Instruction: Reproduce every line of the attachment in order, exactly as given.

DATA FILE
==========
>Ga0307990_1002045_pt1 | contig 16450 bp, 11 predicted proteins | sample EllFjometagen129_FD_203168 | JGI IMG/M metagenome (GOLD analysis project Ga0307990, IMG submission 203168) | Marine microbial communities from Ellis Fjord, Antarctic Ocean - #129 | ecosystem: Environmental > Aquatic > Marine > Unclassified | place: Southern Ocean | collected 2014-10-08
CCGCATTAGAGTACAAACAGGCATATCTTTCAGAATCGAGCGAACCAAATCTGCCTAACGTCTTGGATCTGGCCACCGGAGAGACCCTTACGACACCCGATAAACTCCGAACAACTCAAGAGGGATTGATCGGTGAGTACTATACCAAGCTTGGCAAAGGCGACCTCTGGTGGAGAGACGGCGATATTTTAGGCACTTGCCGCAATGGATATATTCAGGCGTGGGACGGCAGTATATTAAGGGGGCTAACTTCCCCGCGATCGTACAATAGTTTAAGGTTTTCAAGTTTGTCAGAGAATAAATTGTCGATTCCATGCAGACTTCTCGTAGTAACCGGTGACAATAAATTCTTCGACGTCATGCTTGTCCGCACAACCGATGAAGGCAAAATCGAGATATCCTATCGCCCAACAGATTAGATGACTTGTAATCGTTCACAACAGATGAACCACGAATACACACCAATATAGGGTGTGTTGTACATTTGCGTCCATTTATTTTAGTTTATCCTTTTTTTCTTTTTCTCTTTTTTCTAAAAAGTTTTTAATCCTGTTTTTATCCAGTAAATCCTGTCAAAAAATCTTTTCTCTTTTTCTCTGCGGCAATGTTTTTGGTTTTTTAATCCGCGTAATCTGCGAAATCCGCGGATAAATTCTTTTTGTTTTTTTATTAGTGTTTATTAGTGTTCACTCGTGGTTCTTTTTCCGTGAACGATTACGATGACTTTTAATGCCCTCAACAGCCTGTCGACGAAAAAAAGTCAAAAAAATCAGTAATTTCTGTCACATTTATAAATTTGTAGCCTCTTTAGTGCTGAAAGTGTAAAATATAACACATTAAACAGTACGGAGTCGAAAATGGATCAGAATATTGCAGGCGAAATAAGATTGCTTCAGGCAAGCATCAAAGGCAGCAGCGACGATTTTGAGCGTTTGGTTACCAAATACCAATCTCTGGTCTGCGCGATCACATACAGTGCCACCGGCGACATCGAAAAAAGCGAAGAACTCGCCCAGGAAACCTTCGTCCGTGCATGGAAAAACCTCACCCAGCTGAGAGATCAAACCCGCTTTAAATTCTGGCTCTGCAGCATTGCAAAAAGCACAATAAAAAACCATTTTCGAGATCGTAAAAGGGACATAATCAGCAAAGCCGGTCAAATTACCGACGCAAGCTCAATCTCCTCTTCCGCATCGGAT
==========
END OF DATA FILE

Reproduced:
>Ga0307990_1002045_pt1 | contig 16450 bp, 11 predicted proteins | sample EllFjometagen129_FD_203168 | JGI IMG/M metagenome (GOLD analysis project Ga0307990, IMG submission 203168) | Marine microbial communities from Ellis Fjord, Antarctic Ocean - #129 | ecosystem: Environmental > Aquatic > Marine > Unclassified | place: Southern Ocean | collected 2014-10-08
CCGCATTAGAGTACAAACAGGCATATCTTTCAGAATCGAGCGAACCAAATCTGCCTAACGTCTTGGATCTGGCCACCGGAGAGACCCTTACGACACCCGATAAACTCCGAACAACTCAAGAGGGATTGATCGGTGAGTACTATACCAAGCTTGGCAAAGGCGACCTCTGGTGGAGAGACGGCGATATTTTAGGCACTTGCCGCAATGGATATATTCAGGCGTGGGACGGCAGTATATTAAGGGGGCTAACTTCCCCGCGATCGTACAATAGTTTAAGGTTTTCAAGTTTGTCAGAGAATAAATTGTCGATTCCATGCAGACTTCTCGTAGTAACCGGTGACAATAAATTCTTCGACGTCATGCTTGTCCGCACAACCGATGAAGGCAAAATCGAGATATCCTATCGCCCAACAGATTAGATGACTTGTAATCGTTCACAACAGATGAACCACGAATACACACCAATATAGGGTGTGTTGTACATTTGCGTCCATTTATTTTAGTTTATCCTTTTTTTCTTTTTCTCTTTTTTCTAAAAAGTTTTTAATCCTGTTTTTATCCAGTAAATCCTGTCAAAAAATCTTTTCTCTTTTTCTCTGCGGCAATGTTTTTGGTTTTTTAATCCGCGTAATCTGCGAAATCCGCGGATAAATTCTTTTTGTTTTTTTATTAGTGTTTATTAGTGTTCACTCGTGGTTCTTTTTCCGTGAACGATTACGATGACTTTTAATGCCCTCAACAGCCTGTCGACGAAAAAAAGTCAAAAAAATCAGTAATTTCTGTCACATTTATAAATTTGTAGCCTCTTTAGTGCTGAAAGTGTAAAATATAACACATTAAACAGTACGGAGTCGAAAATGGATCAGAATATTGCAGGCGAAATAAGATTGCTTCAGGCAAGCATCAAAGGCAGCAGCGACGATTTTGAGCGTTTGGTTACCAAATACCAATCTCTGGTCTGCGCGATCACATACAGTGCCACCGGCGACATCGAAAAAAGCGAAGAACTCGCCCAGGAAACCTTCGTCCGTGCATGGAAAAACCTCACCCAGCTGAGAGATCAAACCCGCTTTAAATTCTGGCTCTGCAGCATTGCAAAAAGCACAATAAAAAACCATTTTCGAGATCGTAAAAGGGACATAATCAGCAAAGCCGGTCAAATTACCGACGCAAGCTCAATCTCCTCTTCCGCATCGGAT